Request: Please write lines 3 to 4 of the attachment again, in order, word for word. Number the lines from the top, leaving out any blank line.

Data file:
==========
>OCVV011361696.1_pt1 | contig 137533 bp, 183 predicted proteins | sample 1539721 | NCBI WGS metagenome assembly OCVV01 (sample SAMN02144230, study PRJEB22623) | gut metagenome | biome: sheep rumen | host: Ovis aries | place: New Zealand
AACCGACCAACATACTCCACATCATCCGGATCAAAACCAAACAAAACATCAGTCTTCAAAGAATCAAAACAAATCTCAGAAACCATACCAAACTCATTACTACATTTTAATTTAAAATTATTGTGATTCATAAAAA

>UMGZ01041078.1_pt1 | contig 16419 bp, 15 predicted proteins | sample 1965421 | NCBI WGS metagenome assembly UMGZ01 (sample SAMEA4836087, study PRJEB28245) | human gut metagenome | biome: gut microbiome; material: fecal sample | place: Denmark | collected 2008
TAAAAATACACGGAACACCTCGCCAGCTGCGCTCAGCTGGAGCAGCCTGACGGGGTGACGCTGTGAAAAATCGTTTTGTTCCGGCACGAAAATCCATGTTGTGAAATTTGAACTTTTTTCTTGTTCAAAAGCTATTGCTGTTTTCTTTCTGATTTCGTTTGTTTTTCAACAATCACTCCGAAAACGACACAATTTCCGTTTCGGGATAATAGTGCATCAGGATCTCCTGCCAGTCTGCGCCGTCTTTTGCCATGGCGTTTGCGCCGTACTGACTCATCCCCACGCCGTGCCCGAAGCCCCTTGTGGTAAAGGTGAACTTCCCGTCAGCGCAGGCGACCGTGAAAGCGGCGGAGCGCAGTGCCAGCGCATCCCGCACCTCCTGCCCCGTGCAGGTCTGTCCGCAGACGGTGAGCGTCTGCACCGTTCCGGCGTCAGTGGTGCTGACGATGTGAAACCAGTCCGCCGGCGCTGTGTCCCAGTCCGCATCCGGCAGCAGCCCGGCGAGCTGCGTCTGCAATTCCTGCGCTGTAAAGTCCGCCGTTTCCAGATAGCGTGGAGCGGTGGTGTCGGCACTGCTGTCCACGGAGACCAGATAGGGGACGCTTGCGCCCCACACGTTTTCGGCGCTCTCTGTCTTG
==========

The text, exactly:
>UMGZ01041078.1_pt1 | contig 16419 bp, 15 predicted proteins | sample 1965421 | NCBI WGS metagenome assembly UMGZ01 (sample SAMEA4836087, study PRJEB28245) | human gut metagenome | biome: gut microbiome; material: fecal sample | place: Denmark | collected 2008
TAAAAATACACGGAACACCTCGCCAGCTGCGCTCAGCTGGAGCAGCCTGACGGGGTGACGCTGTGAAAAATCGTTTTGTTCCGGCACGAAAATCCATGTTGTGAAATTTGAACTTTTTTCTTGTTCAAAAGCTATTGCTGTTTTCTTTCTGATTTCGTTTGTTTTTCAACAATCACTCCGAAAACGACACAATTTCCGTTTCGGGATAATAGTGCATCAGGATCTCCTGCCAGTCTGCGCCGTCTTTTGCCATGGCGTTTGCGCCGTACTGACTCATCCCCACGCCGTGCCCGAAGCCCCTTGTGGTAAAGGTGAACTTCCCGTCAGCGCAGGCGACCGTGAAAGCGGCGGAGCGCAGTGCCAGCGCATCCCGCACCTCCTGCCCCGTGCAGGTCTGTCCGCAGACGGTGAGCGTCTGCACCGTTCCGGCGTCAGTGGTGCTGACGATGTGAAACCAGTCCGCCGGCGCTGTGTCCCAGTCCGCATCCGGCAGCAGCCCGGCGAGCTGCGTCTGCAATTCCTGCGCTGTAAAGTCCGCCGTTTCCAGATAGCGTGGAGCGGTGGTGTCGGCACTGCTGTCCACGGAGACCAGATAGGGGACGCTTGCGCCCCACACGTTTTCGGCGCTCTCTGTCTTG